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Limerick Teachers Rally Against Board's Decision, Advocating Strike for Inquiry |

Limerick Teachers Rally Against Board’s Decision, Advocating Strike for Inquiry

In a swift and resolute response to the controversial dismissal of Mr Mansfield, a revered educator, by the Education Board, Limerick’s teaching community is contemplating a strike. The motion, spearheaded by Sir Denis Kelly, Chairman of the Board, was met with fierce opposition as teachers and local councils voiced their discontent.

The crux of the matter revolves around Mr Mansfield’s dismissal and the alleged refusal of the Education Board to conduct an inquiry into the circumstances surrounding it. This has ignited a wave of anger among the public, prompting discussions about the need for teachers to take collective action.

Sir Denis Kelly, leading the charge against the Board’s decision, asserted that the only viable course of action for teachers is to turn their keys in their classrooms and embark on a strike until a proper inquiry is initiated. He emphasized the astonishment felt across the country at the Board’s refusal to pursue an investigation into the Mansfield case.

The sentiment echoed by Sir Denis Kelly resonates with the Athlone Guardians, who also passed a similar resolution, aligning themselves with the growing discontent among educators.

Over the weekend, the Limerick County Council took a decisive step by appointing a delegation, led by Chairman Lord Moly, to attend a special meeting with teachers in Limerick City. The focus of this meeting is to deliberate on Mr Mansfield’s dismissal and assess whether a united front is necessary to address the broader issues surrounding Irish Primary education.

The move by the Limerick County Council has sparked discussions about the potential impact on Irish Primary education and whether it would be in the best interest of the nation to handle these issues through the council, particularly concerning Technical education.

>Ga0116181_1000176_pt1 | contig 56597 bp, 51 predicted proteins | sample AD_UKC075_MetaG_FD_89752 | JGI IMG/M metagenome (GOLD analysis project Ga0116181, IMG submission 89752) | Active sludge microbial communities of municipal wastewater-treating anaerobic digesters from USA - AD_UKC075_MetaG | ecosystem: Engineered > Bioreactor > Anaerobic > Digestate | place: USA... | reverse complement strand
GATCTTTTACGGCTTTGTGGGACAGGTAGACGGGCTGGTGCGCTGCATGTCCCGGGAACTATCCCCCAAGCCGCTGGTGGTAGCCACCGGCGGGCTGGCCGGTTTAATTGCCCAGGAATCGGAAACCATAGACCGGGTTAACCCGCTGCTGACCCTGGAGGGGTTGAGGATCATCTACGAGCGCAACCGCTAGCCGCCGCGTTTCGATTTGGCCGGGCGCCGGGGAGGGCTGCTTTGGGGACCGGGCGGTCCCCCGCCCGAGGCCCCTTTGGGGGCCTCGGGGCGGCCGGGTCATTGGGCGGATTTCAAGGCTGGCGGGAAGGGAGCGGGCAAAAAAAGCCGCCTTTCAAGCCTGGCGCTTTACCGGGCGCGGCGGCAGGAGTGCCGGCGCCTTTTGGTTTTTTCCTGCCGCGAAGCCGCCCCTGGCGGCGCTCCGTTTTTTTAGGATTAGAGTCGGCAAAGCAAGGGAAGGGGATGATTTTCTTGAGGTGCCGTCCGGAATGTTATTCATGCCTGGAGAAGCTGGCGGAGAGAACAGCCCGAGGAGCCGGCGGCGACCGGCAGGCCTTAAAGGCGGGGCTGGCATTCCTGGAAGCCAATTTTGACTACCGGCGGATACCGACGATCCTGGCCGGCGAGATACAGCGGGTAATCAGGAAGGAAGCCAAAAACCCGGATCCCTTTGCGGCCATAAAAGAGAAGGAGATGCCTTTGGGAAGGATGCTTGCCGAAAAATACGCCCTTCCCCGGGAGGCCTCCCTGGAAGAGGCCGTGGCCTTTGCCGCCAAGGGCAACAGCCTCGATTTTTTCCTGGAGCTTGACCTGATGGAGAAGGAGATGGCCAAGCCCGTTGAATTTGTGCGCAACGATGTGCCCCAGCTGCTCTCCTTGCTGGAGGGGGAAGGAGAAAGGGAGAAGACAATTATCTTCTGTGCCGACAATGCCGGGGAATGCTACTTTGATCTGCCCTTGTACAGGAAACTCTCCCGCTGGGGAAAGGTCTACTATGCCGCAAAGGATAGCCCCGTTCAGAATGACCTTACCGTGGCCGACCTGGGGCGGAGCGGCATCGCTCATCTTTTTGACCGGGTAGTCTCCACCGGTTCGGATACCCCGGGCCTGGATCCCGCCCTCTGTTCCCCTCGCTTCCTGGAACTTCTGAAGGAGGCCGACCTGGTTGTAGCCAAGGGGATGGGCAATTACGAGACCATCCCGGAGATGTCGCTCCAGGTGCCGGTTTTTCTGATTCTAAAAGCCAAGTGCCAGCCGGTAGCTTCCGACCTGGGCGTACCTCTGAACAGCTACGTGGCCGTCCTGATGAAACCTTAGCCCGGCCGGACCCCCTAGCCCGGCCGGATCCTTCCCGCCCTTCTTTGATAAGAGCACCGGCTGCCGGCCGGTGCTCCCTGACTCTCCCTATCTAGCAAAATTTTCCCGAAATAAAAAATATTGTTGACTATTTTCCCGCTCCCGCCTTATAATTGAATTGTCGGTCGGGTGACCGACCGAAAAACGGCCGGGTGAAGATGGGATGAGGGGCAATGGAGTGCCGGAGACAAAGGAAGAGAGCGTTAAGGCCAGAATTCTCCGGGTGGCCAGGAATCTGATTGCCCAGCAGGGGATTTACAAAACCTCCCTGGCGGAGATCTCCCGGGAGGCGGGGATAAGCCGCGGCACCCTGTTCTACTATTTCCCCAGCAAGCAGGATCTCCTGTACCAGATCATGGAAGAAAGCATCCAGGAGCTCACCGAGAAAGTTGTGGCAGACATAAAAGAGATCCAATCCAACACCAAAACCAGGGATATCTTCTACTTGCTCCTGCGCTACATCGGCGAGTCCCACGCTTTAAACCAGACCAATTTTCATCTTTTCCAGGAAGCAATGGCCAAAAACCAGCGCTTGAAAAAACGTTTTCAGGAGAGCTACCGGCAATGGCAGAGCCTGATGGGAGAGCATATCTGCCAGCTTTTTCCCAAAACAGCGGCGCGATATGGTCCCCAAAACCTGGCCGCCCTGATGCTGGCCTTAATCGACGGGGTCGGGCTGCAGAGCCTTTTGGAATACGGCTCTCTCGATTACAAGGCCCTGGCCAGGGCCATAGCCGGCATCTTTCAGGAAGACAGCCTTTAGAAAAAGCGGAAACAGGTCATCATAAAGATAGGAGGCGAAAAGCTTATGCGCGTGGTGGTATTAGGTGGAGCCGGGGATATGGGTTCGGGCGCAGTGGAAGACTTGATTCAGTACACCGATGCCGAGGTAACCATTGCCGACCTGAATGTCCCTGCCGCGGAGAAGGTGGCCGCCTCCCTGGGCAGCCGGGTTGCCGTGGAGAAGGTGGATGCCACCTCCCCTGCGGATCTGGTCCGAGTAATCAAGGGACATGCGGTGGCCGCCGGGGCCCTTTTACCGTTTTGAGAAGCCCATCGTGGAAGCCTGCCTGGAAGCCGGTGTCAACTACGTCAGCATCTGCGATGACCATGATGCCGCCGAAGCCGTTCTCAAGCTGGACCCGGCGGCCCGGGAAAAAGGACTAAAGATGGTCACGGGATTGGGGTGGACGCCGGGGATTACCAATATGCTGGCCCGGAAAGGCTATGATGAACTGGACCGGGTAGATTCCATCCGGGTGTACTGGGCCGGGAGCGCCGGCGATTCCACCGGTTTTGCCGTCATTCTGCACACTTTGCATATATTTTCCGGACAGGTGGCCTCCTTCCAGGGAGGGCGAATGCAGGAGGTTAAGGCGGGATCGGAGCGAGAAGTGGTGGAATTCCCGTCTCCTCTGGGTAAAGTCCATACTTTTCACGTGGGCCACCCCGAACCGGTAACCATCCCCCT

However, not everyone is in agreement with this approach. Some argue that the deputation’s formation should not be misinterpreted as an endorsement of the council’s intervention. The Council made it clear that any decisions reached during the teachers’ meeting would be independent of the Council’s stance.

Prominent figures, including Mr U. Sheehy, MP.., have condemned the Education Board’s actions, describing it as a “greater set of bureaucratic injustice.” Mr Sheehy expressed his support for the Trim Guardians’ resolution and called for a reassessment of Mr Mansfield’s dismissal.

The Irish Party, through representatives like Mr J. P. Hayden, MP.., pledged to rectify the perceived injustice and support the National Teachers’ cause. Mr Hayden acknowledged the widespread impact of the matter, asserting that it affects not only Mr Mansfield but the entire community of National Teachers in Ireland.

As tensions rise and discussions unfold, the focus remains on the looming decision of the teachers’ meeting in Limerick City. The outcome is anticipated to shape the course of action and potentially set a precedent for addressing similar issues within the Irish education system.

Irish Independent – Monday 04 November 1912

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